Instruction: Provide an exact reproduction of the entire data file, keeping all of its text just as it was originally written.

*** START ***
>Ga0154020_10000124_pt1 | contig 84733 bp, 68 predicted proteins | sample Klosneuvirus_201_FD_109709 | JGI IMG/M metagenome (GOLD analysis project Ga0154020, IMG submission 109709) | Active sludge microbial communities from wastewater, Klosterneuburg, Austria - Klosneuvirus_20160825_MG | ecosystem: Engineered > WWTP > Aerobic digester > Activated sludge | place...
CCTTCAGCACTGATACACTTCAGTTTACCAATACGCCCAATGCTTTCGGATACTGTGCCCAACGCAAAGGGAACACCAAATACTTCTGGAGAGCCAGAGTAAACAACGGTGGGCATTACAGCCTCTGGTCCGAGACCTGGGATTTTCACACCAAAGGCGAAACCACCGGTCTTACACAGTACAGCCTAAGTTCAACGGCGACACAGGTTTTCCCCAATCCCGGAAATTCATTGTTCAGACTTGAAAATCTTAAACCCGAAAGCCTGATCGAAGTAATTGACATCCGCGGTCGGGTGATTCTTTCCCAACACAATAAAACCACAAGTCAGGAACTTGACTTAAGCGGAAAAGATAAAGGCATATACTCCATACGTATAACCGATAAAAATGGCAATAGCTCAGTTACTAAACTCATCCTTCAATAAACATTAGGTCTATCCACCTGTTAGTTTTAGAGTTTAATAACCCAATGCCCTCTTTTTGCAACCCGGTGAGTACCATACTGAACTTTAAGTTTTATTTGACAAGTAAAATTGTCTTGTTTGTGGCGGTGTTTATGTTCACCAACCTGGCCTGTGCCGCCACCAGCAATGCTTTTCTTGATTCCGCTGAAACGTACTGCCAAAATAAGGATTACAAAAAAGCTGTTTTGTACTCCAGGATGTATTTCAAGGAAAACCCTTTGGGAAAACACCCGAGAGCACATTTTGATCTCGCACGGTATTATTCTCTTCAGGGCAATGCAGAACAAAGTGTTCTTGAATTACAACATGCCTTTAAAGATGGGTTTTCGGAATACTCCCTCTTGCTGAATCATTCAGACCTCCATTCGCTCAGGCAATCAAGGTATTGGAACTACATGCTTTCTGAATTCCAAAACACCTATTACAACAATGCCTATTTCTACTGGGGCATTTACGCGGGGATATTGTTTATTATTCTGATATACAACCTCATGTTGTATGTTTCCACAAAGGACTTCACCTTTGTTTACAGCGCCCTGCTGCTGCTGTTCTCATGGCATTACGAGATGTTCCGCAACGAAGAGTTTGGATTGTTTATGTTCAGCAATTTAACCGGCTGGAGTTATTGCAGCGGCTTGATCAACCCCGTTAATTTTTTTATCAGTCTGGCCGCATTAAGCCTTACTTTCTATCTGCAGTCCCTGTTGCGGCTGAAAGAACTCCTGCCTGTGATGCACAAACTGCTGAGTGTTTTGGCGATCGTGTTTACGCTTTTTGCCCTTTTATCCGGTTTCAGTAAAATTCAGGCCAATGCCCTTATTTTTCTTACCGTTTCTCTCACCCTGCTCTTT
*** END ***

>Ga0154020_10000124_pt1 | contig 84733 bp, 68 predicted proteins | sample Klosneuvirus_201_FD_109709 | JGI IMG/M metagenome (GOLD analysis project Ga0154020, IMG submission 109709) | Active sludge microbial communities from wastewater, Klosterneuburg, Austria - Klosneuvirus_20160825_MG | ecosystem: Engineered > WWTP > Aerobic digester > Activated sludge | place...
CCTTCAGCACTGATACACTTCAGTTTACCAATACGCCCAATGCTTTCGGATACTGTGCCCAACGCAAAGGGAACACCAAATACTTCTGGAGAGCCAGAGTAAACAACGGTGGGCATTACAGCCTCTGGTCCGAGACCTGGGATTTTCACACCAAAGGCGAAACCACCGGTCTTACACAGTACAGCCTAAGTTCAACGGCGACACAGGTTTTCCCCAATCCCGGAAATTCATTGTTCAGACTTGAAAATCTTAAACCCGAAAGCCTGATCGAAGTAATTGACATCCGCGGTCGGGTGATTCTTTCCCAACACAATAAAACCACAAGTCAGGAACTTGACTTAAGCGGAAAAGATAAAGGCATATACTCCATACGTATAACCGATAAAAATGGCAATAGCTCAGTTACTAAACTCATCCTTCAATAAACATTAGGTCTATCCACCTGTTAGTTTTAGAGTTTAATAACCCAATGCCCTCTTTTTGCAACCCGGTGAGTACCATACTGAACTTTAAGTTTTATTTGACAAGTAAAATTGTCTTGTTTGTGGCGGTGTTTATGTTCACCAACCTGGCCTGTGCCGCCACCAGCAATGCTTTTCTTGATTCCGCTGAAACGTACTGCCAAAATAAGGATTACAAAAAAGCTGTTTTGTACTCCAGGATGTATTTCAAGGAAAACCCTTTGGGAAAACACCCGAGAGCACATTTTGATCTCGCACGGTATTATTCTCTTCAGGGCAATGCAGAACAAAGTGTTCTTGAATTACAACATGCCTTTAAAGATGGGTTTTCGGAATACTCCCTCTTGCTGAATCATTCAGACCTCCATTCGCTCAGGCAATCAAGGTATTGGAACTACATGCTTTCTGAATTCCAAAACACCTATTACAACAATGCCTATTTCTACTGGGGCATTTACGCGGGGATATTGTTTATTATTCTGATATACAACCTCATGTTGTATGTTTCCACAAAGGACTTCACCTTTGTTTACAGCGCCCTGCTGCTGCTGTTCTCATGGCATTACGAGATGTTCCGCAACGAAGAGTTTGGATTGTTTATGTTCAGCAATTTAACCGGCTGGAGTTATTGCAGCGGCTTGATCAACCCCGTTAATTTTTTTATCAGTCTGGCCGCATTAAGCCTTACTTTCTATCTGCAGTCCCTGTTGCGGCTGAAAGAACTCCTGCCTGTGATGCACAAACTGCTGAGTGTTTTGGCGATCGTGTTTACGCTTTTTGCCCTTTTATCCGGTTTCAGTAAAATTCAGGCCAATGCCCTTATTTTTCTTACCGTTTCTCTCACCCTGCTCTTT